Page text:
Mary Rosenblum, Long Ridge Web Editor, has published more than fifty short stories in multiple genres, as well as Science Fiction novels and a mystery series. She also teaches writing and conducts writing workshops. Her most recent story: Golden Bird appears in the January issue of Asimovís Magazine.
Finding Your Tracks
Organizing Your Fictional World
by Mary Rosenblum
Youíre on chapter nineteen, and you realize that your main character needs to drop into that candy shop you mentioned earlier Ė you know the one on Main Street. Only you canít remember if you put it between the dry cleanerís shop and the auto parts store, or next to the Dairy Queen. So for the next hour, you comb those preceding 280 pages, trying to find that first reference. Or you know you described the Third Rank Mageís powers earlier, and you canít for the life of you remember what exactly they were or where that came in. So you start hunting from page one.
Whether you write realistic fiction set in a real place and time, fantasy, or SF on an alien planet or future Earth, you are going to create a wealth of details specific to this story. As you write that first draft there will be many moments when you need to know what you did in an earlier chapter, and itís important to be consistent. If your character carries an oaken wand in Chapter Three, she needs to carry it in Chapter Thirty, as well. If you are working 9 Ė 5, or parenting full time, and only get to your writing at odd moments, it can be time consuming to comb chapter after chapter for that elusive reference. But the alternative is that cardboard box stuffed full of clippings, scribbled notes, and endless index cards. So. How do we keep track of all those critical details?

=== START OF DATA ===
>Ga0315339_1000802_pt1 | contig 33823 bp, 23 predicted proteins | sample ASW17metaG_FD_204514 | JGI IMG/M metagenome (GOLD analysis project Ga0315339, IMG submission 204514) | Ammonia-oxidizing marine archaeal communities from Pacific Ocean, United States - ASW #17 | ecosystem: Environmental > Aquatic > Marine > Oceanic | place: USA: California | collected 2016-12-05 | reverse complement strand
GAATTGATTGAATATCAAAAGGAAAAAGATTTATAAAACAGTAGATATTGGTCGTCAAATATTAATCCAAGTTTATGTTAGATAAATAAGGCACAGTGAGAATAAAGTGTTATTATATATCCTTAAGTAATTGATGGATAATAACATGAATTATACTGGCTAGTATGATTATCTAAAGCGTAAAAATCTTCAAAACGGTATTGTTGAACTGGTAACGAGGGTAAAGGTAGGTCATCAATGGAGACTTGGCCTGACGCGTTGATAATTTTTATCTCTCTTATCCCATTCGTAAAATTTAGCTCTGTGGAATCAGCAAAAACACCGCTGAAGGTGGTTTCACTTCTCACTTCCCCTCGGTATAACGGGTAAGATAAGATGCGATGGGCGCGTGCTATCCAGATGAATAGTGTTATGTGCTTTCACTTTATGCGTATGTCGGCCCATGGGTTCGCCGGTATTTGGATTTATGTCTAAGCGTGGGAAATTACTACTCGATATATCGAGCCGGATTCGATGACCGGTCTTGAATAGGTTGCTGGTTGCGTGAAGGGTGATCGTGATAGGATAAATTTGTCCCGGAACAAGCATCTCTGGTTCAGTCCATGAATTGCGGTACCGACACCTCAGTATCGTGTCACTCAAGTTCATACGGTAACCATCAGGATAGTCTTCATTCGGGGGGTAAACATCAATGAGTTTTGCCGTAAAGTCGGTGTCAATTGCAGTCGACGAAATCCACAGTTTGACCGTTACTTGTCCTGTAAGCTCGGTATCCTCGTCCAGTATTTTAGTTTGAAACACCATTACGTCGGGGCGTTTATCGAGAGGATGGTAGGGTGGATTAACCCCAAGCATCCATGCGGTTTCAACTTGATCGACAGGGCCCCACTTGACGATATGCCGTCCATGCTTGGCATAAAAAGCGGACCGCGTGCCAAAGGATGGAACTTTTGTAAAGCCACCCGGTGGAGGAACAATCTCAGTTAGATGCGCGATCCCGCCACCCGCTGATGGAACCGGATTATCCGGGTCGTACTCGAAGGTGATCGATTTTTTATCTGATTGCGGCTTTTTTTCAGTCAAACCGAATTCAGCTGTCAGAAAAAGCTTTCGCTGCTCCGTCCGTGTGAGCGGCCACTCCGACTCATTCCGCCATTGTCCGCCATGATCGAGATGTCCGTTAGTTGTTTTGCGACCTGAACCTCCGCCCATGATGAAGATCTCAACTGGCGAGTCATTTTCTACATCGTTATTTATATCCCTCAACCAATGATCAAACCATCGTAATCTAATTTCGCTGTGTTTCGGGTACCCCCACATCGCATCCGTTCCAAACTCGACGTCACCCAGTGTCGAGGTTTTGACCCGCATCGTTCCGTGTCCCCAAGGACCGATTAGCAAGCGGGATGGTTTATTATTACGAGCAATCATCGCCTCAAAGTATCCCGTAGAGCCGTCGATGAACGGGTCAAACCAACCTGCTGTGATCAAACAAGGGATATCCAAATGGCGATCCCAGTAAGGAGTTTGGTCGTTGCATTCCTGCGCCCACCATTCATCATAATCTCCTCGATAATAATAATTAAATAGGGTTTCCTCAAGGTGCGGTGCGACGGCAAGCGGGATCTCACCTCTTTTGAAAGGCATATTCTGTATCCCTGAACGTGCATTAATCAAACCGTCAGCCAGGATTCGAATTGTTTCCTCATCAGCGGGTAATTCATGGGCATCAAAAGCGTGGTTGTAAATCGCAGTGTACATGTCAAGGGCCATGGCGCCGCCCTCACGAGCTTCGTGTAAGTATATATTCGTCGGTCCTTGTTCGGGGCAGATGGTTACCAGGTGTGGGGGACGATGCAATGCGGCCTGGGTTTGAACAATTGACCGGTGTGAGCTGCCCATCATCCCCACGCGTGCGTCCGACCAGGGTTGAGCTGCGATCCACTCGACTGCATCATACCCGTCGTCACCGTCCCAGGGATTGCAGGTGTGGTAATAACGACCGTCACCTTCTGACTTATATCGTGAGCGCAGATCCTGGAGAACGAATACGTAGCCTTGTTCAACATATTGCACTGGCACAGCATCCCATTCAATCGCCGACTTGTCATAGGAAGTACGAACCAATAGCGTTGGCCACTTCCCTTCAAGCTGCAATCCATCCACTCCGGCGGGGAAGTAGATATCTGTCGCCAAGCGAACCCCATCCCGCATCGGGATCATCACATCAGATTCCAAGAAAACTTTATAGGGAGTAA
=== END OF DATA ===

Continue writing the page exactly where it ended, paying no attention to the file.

Every time you introduce a new character, beginning with page one, write down that characterís name, his or her physical description, and a brief description of their personality and meaning to the story. You can create a character file with your word processor, or use index cards and organize them alphabetically. Then, in Chapter Sixteen, when you run into Wendy the Witch again, you can look back and discover that she has green eyes, is about 16, and carries a spotted rat on her left shoulder. Sheís also a total rebel. (Youíd forgotten about that rat! Good thing you checked!) Itís a good idea to note the chapter where you introduced that character. If you change Wendy into Werner with a Koala Bear instead of a rat, you can start making the changes in the first chapter where that character showed up, rather than beginning with page one.
Keep the same kind of list for places, alien species, local landmarks (like that candy shop), and the like. If you suddenly realize that your character is going to enter the gatekeeperís hovel, and canít remember what it looks like, you can search for Gatekeeperís Cottage and find the details of building and furniture. You donít want sharp-eyed readers noticing that a thatch roofed cottage morphs into a brick bungalow during the story! Blows your credibility!